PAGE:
How Dayparting Can Help Your Business Appeal to Different AudiencesOctober 20, 2017 / News & Events
Many business owners believe they can find a solid station or playlist that appeals to their target audience group, then sit back and be done with it. And if that is the approach they are taking, they are only letting in-store audio do a fraction of what it is capable of. They should consider implementing a process called “dayparting”.
Dayparting is a term that originated in the radio industry. It is used to describe parsing the day into different, benchmarked times throughout and playing certain songs or content at a certain time of the day. You can read more about dayparting and its history in an earlier post here.
While radio is the origin, businesses also have good reason to consider dayparting as it pertains to their in-store audio. Understanding and catering in-store audio to a target audience is only part of the equation of making in-store audio work best for the business. The audio programing must be tailored according to what those customers do during different parts of their day (hence the term dayparting!).
First of all, the most important aspect, regardless of time of day, is knowing the customer. Market research indicates who the target audience is for the business, but understanding more about their habits and preference for the time of day can be the perfect added touch.
In order to take a closer look at how dayparting can help widen a store’s appeal to different audiences while also increasing sales, let’s take a quick look at how the radio industry parts its days. The work days, meaning Monday-Friday, are split into five separate groups for radio purposes by Nielson audio. Those segments include morning drive, midday, afternoon drive, evening, and overnight.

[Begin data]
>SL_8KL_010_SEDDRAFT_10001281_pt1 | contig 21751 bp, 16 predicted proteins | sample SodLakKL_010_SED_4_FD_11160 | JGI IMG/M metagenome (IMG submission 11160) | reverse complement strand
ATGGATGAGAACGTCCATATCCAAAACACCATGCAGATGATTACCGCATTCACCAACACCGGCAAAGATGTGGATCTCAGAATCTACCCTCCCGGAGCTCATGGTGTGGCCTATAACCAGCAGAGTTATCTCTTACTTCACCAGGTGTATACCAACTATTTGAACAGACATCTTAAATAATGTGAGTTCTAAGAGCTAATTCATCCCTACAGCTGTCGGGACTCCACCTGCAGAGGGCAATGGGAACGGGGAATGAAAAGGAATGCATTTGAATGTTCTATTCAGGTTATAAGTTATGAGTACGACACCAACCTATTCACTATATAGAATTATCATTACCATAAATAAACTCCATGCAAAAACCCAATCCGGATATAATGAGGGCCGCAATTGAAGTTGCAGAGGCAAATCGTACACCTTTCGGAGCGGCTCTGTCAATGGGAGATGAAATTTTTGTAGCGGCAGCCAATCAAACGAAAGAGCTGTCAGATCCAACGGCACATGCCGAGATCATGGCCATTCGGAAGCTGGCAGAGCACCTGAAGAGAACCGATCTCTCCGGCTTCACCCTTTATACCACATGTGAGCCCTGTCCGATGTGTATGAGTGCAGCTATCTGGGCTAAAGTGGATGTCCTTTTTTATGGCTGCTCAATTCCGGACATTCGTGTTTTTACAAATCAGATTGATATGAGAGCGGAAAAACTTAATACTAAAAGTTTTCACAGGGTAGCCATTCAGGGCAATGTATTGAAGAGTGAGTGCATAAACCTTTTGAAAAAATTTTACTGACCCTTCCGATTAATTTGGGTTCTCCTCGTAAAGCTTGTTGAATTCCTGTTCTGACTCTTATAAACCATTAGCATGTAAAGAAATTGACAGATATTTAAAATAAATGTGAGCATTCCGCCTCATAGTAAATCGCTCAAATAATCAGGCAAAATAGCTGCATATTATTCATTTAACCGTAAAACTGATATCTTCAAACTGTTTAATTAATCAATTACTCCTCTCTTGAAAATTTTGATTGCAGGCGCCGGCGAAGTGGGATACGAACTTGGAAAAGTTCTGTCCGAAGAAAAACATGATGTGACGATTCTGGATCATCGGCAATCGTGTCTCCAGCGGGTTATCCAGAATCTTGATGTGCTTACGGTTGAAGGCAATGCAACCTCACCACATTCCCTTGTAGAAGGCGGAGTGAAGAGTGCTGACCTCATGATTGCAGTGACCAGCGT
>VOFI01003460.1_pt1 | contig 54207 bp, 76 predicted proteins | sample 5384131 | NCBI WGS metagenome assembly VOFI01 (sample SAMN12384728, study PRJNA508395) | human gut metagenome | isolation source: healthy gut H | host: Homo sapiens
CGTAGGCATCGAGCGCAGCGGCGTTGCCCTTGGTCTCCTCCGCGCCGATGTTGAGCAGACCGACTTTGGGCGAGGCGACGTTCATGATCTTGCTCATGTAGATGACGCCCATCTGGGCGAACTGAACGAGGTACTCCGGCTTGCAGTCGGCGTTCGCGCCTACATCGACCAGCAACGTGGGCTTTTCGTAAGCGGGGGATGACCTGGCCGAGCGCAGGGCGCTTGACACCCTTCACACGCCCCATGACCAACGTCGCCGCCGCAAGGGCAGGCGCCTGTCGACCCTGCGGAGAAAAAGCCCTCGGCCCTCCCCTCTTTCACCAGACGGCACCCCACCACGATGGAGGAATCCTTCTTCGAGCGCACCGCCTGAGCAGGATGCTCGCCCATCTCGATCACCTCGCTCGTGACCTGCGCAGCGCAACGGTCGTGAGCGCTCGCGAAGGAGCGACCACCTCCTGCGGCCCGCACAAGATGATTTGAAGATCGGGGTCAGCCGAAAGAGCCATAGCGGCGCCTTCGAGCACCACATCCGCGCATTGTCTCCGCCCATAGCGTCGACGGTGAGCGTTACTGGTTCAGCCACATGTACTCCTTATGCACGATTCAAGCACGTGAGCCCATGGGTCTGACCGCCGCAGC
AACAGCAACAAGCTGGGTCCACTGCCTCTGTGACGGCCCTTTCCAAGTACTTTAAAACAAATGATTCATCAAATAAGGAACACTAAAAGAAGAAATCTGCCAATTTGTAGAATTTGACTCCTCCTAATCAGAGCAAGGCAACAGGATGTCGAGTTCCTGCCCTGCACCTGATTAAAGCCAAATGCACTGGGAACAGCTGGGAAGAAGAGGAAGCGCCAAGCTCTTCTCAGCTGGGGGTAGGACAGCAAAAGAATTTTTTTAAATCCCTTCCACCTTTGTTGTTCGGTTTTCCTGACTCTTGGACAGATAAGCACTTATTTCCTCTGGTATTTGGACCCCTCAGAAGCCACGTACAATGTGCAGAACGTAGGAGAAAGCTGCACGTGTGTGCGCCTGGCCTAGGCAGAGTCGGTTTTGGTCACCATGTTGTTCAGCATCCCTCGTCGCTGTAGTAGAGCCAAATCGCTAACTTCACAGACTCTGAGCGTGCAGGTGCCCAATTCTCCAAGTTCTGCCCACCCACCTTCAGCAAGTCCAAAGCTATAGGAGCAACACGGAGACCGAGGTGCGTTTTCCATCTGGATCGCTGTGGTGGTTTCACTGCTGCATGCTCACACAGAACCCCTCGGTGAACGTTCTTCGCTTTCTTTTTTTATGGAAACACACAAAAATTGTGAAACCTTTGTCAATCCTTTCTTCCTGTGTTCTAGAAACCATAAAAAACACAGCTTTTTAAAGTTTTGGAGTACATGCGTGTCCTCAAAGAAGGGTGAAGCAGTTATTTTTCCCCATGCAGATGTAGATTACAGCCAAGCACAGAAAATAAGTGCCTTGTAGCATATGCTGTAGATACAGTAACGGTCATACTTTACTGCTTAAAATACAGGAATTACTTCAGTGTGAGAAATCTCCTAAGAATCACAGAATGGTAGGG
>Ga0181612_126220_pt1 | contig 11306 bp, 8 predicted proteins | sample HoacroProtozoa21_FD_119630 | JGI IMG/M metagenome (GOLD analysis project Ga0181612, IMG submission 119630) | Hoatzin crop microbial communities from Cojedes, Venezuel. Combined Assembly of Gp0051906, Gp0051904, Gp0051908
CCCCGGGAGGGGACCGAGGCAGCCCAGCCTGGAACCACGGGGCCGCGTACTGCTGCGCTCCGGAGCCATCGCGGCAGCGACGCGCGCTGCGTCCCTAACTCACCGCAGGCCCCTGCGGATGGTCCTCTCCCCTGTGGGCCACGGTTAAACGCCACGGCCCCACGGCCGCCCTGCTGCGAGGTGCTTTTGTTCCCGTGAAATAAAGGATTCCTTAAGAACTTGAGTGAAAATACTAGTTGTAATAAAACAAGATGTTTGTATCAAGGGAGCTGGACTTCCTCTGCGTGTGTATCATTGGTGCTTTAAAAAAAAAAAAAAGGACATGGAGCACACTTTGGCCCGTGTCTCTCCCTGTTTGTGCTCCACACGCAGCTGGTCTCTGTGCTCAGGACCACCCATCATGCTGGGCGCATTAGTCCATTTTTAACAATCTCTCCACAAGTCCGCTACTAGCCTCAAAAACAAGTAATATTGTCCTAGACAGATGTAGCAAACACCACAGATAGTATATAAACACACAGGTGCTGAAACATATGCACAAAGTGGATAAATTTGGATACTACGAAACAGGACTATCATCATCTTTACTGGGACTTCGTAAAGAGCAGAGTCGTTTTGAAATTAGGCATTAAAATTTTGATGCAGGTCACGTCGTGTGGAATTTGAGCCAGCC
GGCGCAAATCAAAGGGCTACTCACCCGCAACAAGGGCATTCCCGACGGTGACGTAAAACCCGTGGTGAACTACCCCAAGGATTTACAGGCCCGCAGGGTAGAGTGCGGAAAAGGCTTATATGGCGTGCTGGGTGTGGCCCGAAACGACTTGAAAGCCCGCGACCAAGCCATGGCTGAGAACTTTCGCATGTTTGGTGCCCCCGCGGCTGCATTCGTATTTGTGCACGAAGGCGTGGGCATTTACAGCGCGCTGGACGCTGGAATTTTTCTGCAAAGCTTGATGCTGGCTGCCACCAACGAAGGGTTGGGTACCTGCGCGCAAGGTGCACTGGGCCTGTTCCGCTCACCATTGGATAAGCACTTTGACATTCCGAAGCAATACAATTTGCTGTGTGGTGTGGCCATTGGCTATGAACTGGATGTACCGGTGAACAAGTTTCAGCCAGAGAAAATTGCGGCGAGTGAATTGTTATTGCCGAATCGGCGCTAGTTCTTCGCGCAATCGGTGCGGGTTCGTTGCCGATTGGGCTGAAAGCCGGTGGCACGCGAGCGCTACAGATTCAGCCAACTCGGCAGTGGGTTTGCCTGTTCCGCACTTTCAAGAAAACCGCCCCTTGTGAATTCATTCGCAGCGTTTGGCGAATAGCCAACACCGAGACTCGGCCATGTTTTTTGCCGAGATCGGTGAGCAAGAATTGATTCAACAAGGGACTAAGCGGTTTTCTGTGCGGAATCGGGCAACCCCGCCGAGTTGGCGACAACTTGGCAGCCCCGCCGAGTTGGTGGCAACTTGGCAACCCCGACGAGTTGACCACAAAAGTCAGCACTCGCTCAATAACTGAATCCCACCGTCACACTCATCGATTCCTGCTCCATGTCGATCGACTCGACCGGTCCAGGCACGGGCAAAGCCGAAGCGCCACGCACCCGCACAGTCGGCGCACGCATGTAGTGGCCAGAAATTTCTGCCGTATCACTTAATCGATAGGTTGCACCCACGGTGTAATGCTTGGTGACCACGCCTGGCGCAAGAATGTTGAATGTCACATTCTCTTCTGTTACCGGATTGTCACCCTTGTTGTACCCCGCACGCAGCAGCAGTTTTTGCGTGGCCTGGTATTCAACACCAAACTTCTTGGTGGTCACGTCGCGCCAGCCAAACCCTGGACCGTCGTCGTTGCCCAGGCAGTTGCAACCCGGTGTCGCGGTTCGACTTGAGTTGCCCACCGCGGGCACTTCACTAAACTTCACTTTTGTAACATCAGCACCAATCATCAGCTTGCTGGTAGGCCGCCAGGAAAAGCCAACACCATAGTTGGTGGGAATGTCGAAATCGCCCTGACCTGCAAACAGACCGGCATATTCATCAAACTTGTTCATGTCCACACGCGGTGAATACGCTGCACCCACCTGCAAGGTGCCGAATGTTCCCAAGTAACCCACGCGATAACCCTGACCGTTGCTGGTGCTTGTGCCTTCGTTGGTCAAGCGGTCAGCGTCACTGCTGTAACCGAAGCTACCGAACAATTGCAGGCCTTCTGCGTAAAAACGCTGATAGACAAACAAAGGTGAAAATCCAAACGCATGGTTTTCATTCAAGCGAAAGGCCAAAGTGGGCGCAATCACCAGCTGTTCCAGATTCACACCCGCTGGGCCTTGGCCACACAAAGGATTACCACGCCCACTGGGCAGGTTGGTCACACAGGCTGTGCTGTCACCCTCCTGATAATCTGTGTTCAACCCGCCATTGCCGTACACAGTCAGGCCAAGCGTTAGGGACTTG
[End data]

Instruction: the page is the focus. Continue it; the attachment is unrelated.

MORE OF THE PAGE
For this purpose, let’s focus on the categories most likely relevant here—morning, midday/afternoon, and evening. How can dayparting using these categories appeal to different audience groups?
The Morning Crowd
Let’s say the business in question is a popular coffee shop. The morning rush is often the busiest time. Likely, customers want to come in, grab their coffee, and be on their way to the rest of their day. And that’s fine with the coffee shop as customers lingering around take up valuable table space or create a more crowded ordering area. Playing more upbeat, higher tempo (but non-intrusive) music can move the customer along without them even realizing it. It also creates a nice, happy tone to start the day. These factors allow the shop to appeal to this particular, highly-prized demographic.
On the other hand, consider early morning grocery shoppers. This audience would likely appreciate a more relaxed tone. Maybe kids were just dropped off at school and it’s that brief moment of peace for a parent. Or a night shift worker is stopping in to get a little shopping done before heading to bed. Playing something that allows them to breathe and take their time will likely be welcomed.
The Mid-day Visitor
Again, determining what to play over the in-store speakers at this time of day depends on the target demographic and goals of the business. For example, if a restaurant is looking to do most of their sales during mid-day business meetings and lunches, that may be the best time time to play popular music and make more important on-air announcements. On the other hand, think back to the coffee shop example. Mid-day may be slower for the restaurant, or they may have a similar coffee meeting business crowd. If that’s the case, they would likely want to encourage patrons to stick around for a while with a slower paced, softer tone. And this mid-day time may be a chance to add some announcements voiced in a smooth, gentle tone.
The Evening Rush
When it comes to the evening rush, it’s important to, again, consider the business and the target audience. Take two different bars for example. One is a more upscale, cocktail bar. The other is a big, loud sports bar. These may have a bit of customer overlap in demographics, but think about what experience the audience is looking to have by walking in the doors. A customer walking into the sports bar expects loud music and maybe on-air game announcements or drink specials. The customer who walks into the craft cocktail bar would likely turn right around if they had that type of audio experience.
At the root of dayparting is a consideration of the customer experience. What does each audience at each part of the day want to hear? While the morning customer may be the same general target as the evening customer, are they really expecting an identical experience?
Dayparting allows businesses to create an audio experience that appeals to the particular customer at the particular time they walk through the doors.
Interested in learning more? Request a demo of Vibenomics today and learn how you can start creating on-brand music and messaging for your in-store customers.